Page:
Soybeans are a rich source of plant-based protein and can be converted into a variety of different products, including soy milk. Although soy milk and other soy-based substances are safe for many people to eat, you are an exception if you have gout. You need to avoid soy milk due to its potential effects on your uric acid levels.
What Is Soy Milk?
Soy milk is not "milk" in the strictest sense of the word, but it is often consumed by people who either can't tolerate lactose, are vegan or who are trying to increase their consumption of soy protein. Soy milk is made by soaking soybeans and then grinding them. The resulting fluid is then strained to remove particulate matter to form soy milk. Soy milk often has extra flavorings, vitamins and minerals added to it.
Soy and Uric Acid
Soybeans and their related products, including soy milk, may not be appropriate for you if you suffer from medical conditions affected by high levels of uric acid in the body. Soy contains a moderate amount of substances known as purines. When you consume purines in your diet, your body breaks them down and one of the byproducts of this process is uric acid. Other foods with high purine content include organ meats, sardines and yeast.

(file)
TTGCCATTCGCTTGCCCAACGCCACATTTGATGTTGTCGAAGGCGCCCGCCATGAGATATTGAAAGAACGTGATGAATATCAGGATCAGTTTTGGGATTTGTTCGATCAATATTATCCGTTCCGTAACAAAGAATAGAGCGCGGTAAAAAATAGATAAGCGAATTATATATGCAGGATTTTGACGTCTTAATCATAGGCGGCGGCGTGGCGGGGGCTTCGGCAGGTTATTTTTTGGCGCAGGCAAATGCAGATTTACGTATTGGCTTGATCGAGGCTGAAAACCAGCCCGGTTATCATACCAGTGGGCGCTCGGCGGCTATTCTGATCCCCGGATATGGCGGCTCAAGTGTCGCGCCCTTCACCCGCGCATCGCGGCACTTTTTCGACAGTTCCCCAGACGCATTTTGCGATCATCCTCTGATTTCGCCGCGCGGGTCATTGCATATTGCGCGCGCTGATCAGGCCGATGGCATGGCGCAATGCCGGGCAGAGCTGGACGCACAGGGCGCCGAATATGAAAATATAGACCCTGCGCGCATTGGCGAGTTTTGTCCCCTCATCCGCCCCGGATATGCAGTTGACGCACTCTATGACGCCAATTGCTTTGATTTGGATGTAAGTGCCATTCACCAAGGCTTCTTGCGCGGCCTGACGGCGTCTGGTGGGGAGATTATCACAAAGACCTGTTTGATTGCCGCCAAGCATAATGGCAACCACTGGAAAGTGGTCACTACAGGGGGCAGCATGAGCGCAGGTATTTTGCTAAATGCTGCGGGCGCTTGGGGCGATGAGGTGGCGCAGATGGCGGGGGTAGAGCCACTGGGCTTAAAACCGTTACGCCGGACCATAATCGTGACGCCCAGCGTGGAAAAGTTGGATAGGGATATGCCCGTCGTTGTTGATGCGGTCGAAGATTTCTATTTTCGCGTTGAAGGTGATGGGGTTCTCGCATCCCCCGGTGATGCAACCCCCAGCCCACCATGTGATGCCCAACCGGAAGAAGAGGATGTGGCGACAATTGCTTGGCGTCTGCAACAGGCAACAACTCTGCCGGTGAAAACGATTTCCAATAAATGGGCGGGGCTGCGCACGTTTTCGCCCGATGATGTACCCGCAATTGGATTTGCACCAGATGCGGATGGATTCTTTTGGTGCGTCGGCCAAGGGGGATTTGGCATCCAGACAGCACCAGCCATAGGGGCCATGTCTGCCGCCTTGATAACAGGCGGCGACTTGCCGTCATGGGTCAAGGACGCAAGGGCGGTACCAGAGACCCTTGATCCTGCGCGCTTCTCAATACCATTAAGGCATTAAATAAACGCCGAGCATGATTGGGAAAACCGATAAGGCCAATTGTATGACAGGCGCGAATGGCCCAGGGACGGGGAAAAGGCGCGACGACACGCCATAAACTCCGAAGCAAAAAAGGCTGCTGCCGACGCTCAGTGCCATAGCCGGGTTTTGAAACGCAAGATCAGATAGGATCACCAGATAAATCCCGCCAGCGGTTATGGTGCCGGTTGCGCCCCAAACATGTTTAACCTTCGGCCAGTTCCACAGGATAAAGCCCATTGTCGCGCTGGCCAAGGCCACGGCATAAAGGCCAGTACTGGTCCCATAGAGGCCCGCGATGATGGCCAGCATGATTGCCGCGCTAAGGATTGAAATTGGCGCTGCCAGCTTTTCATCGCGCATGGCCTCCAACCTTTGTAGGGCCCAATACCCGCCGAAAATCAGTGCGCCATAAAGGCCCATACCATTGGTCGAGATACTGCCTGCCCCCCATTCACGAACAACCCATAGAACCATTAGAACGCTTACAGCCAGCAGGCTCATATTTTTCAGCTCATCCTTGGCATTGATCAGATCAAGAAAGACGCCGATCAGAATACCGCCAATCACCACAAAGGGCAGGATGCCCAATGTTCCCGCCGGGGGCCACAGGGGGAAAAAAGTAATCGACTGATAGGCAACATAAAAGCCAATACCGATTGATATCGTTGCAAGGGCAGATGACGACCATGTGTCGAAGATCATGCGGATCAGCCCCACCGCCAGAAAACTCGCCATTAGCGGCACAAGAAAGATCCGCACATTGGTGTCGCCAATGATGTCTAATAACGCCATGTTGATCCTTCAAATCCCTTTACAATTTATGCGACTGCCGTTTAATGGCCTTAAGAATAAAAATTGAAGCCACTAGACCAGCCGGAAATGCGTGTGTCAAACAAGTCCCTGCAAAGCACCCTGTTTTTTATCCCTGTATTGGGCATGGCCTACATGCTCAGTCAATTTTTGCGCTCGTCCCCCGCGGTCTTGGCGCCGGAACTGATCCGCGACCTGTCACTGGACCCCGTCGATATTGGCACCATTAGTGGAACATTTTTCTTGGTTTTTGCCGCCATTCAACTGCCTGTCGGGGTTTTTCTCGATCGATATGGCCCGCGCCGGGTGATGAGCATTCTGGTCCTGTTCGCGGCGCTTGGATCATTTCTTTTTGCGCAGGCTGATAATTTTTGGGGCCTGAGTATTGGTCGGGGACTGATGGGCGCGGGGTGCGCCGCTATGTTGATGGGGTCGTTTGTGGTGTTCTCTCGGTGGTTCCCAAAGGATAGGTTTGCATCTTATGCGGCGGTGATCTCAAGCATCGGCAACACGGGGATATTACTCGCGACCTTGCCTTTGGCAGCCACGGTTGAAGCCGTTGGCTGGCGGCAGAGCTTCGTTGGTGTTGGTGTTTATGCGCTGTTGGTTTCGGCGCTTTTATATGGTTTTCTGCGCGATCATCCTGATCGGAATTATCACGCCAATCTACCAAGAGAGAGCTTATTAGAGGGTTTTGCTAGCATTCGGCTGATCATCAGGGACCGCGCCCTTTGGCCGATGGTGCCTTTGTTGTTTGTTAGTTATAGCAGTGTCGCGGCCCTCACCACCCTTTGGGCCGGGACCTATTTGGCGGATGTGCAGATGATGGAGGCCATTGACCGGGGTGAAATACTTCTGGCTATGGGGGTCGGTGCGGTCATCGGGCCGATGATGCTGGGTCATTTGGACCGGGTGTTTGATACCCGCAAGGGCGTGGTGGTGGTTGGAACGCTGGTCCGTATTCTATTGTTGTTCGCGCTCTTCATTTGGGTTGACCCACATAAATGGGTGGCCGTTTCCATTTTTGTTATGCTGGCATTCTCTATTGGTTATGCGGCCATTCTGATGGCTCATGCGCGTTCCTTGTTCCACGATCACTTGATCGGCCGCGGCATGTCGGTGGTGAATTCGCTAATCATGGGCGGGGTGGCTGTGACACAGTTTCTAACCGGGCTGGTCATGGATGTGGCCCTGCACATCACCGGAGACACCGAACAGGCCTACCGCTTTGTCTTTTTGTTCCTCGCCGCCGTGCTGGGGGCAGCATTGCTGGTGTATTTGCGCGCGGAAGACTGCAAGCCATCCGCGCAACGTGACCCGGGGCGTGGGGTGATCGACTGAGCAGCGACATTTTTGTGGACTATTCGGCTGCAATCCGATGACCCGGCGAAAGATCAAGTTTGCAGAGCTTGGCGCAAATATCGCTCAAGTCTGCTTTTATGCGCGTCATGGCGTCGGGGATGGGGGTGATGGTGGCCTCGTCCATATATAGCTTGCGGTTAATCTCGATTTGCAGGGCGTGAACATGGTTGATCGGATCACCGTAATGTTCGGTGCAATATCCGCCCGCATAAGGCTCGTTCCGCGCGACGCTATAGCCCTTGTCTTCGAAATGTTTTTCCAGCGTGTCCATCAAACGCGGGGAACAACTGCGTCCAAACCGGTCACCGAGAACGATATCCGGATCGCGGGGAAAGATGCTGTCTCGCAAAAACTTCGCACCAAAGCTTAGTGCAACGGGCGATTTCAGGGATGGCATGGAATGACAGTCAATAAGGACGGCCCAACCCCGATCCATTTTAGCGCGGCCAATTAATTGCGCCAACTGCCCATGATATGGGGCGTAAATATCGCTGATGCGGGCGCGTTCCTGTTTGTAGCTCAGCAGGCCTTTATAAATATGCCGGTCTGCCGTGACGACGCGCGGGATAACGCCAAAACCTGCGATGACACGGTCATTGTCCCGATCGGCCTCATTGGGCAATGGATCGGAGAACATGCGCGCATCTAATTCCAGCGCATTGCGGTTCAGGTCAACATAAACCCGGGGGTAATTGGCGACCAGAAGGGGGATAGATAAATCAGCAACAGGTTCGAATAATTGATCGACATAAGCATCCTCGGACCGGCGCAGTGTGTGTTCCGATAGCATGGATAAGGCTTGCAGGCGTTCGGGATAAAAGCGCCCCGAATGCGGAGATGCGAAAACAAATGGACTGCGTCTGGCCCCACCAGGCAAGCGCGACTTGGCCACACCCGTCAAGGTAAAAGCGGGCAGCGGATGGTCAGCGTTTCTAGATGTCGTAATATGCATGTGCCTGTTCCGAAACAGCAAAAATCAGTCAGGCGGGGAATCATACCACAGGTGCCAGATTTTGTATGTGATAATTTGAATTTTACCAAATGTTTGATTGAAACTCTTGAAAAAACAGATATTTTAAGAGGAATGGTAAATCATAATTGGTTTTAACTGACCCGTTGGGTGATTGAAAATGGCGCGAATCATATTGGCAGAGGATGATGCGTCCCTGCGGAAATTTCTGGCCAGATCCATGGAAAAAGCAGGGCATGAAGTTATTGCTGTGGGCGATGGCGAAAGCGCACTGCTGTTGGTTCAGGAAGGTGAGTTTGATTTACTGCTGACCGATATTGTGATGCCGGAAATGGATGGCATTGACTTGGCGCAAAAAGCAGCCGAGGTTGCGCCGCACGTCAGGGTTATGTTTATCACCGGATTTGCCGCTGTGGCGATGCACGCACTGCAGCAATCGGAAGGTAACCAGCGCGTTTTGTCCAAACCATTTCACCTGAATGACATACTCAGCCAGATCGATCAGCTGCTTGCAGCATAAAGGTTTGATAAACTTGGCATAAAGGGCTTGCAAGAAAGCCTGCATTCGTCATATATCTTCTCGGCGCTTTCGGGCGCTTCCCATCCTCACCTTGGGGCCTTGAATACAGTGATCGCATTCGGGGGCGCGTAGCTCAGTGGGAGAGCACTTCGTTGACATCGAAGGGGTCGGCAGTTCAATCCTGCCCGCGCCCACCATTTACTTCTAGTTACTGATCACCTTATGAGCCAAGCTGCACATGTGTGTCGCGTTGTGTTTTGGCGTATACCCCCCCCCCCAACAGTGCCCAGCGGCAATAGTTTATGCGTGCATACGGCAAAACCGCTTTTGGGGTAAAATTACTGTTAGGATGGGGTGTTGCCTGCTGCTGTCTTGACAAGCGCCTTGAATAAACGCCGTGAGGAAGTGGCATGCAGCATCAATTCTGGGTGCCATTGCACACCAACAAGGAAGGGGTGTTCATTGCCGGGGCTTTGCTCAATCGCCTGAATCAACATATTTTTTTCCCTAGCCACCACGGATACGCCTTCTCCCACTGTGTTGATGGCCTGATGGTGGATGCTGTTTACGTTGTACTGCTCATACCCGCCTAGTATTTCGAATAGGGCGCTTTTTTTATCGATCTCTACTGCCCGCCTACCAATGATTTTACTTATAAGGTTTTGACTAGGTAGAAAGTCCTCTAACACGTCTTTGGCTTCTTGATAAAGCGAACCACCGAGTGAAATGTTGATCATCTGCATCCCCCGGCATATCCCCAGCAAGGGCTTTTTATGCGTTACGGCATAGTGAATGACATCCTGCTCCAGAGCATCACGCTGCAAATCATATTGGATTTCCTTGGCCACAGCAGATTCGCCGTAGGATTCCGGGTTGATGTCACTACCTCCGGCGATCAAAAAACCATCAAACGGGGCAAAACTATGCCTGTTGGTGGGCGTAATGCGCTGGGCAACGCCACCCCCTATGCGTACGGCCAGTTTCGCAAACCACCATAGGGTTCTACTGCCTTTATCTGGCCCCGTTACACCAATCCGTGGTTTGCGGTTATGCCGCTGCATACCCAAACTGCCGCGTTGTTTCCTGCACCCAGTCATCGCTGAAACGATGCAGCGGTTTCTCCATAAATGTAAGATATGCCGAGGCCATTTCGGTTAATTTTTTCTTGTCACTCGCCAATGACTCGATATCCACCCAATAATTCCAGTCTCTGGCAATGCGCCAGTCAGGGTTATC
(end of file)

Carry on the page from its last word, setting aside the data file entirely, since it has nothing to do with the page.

Why Does Uric Acid Matter?
Uric acid is important because high levels in the body are associated with gout. Gout is an extremely painful form of arthritis that is caused by uric acid crystals forming in the fluid, sometimes referred to as synovial fluid, in the joints. These crystals cause intense inflammation, resulting in swelling and excruciating pain. Gout typically affects the big toe and, while it can be managed with medications, avoiding foods with a high purine content is an essential part of gout treatment.
Although you should avoid consuming soy milk if you have gout, you can still drink low-fat milk from cows or other animals. If you must drink soy milk or consume other soy-based products, do so only in moderation to avoid sudden increases in uric acid. You can also prevent gout flare-ups by drinking several glasses of water each day and by maintaining a healthy weight, as gout is more common in overweight people.
Adam Cloe has been published in various scientific journals, including the "Journal of Biochemistry." He is currently a pathology resident at the University of Chicago. Cloe holds a Bachelor of Arts in biochemistry from Boston University, a M.D. from the University of Chicago and a Ph.D. in pathology from the University of Chicago.